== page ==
Mike Album: Right. I just want to mention quickly the 280-G issues. Because remember the rollover equity is being funded out of cash proceeds, or the equivalent of cash proceeds, that they would have realized, had there been a sale. It’s money that’s going into the new company. Other money that people get when there’s a sale of the company could be 280-G money, in the sense that it’s change of control money with very unfavorable tax treatment. Most of the time in a private company setting, this can be avoided through a shareholder approval process. We haven’t really talked about that in our previous pod casts, but the issues involved in cleansing any amounts that would otherwise be payable to management under 280-G is very technical, but very important, and management to be working with its counsel on what would be necessary in terms of disclosure. Because disclosure issues associated with getting a good shareholder vote to protect against the 280-G golden parachute tax are tricky, and management may want to be very careful about the exact way things are disclosed. So the 280-G point is sort of an ancillary point here, but I don’t want to lose it.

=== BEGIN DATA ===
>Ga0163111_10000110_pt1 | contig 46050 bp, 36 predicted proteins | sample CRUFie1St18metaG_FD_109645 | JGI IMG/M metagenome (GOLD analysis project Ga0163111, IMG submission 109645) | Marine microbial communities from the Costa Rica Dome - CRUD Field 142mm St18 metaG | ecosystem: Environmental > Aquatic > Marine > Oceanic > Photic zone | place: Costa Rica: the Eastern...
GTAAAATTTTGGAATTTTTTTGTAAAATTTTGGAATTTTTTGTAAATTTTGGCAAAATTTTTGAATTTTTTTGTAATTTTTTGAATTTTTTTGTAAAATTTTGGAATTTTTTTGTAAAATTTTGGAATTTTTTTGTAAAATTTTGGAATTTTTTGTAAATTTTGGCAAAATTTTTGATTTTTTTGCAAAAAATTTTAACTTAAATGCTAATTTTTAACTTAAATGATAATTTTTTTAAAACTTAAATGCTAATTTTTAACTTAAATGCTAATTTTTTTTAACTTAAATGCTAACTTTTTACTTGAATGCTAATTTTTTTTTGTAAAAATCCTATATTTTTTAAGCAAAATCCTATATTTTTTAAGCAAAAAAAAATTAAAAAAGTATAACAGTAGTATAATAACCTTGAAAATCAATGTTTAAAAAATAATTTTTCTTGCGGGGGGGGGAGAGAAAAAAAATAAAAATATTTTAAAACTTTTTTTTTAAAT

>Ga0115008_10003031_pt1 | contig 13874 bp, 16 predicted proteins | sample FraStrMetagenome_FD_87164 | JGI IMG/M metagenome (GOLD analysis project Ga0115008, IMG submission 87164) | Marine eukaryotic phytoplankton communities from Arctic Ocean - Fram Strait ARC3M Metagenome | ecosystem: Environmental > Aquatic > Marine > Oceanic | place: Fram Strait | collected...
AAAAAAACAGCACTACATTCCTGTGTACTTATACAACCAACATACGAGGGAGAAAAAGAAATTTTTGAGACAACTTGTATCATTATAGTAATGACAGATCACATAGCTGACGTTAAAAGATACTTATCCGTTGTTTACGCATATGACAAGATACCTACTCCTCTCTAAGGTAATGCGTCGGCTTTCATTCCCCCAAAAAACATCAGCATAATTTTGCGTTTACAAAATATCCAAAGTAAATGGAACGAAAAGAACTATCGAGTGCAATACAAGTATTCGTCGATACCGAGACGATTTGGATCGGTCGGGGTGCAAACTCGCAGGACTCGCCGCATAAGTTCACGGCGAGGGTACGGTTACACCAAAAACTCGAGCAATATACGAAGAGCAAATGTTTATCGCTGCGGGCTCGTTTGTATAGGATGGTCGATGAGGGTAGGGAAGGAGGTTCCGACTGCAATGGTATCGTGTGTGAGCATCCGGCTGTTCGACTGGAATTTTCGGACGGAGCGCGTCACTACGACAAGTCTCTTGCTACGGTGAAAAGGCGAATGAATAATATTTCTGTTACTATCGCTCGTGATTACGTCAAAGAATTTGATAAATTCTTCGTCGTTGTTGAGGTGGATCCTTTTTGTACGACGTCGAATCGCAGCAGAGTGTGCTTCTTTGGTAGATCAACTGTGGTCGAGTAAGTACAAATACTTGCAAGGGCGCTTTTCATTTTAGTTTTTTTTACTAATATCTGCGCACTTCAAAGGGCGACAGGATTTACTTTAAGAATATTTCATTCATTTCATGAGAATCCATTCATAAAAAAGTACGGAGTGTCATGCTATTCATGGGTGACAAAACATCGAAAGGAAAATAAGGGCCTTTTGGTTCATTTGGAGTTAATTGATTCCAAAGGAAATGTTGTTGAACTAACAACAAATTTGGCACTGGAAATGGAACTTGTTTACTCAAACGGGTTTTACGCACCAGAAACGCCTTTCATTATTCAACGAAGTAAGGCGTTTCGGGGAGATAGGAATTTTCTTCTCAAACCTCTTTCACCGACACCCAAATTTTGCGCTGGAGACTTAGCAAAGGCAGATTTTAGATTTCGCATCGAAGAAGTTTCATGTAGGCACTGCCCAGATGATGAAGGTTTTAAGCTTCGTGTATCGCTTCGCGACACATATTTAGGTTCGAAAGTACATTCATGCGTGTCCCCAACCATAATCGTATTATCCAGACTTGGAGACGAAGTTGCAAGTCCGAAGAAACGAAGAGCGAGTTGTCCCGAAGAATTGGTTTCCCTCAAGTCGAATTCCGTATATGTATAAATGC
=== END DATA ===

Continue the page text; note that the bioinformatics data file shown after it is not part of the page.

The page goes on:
I think at this point, we’re going to end this podcast. Thank you for joining us on the Proskauer Benefits Brief. Stay tuned for more insights on the nuts and bolts of management buyouts on our subsequent podcasts, and be sure to follow us on iTunes. Thank you.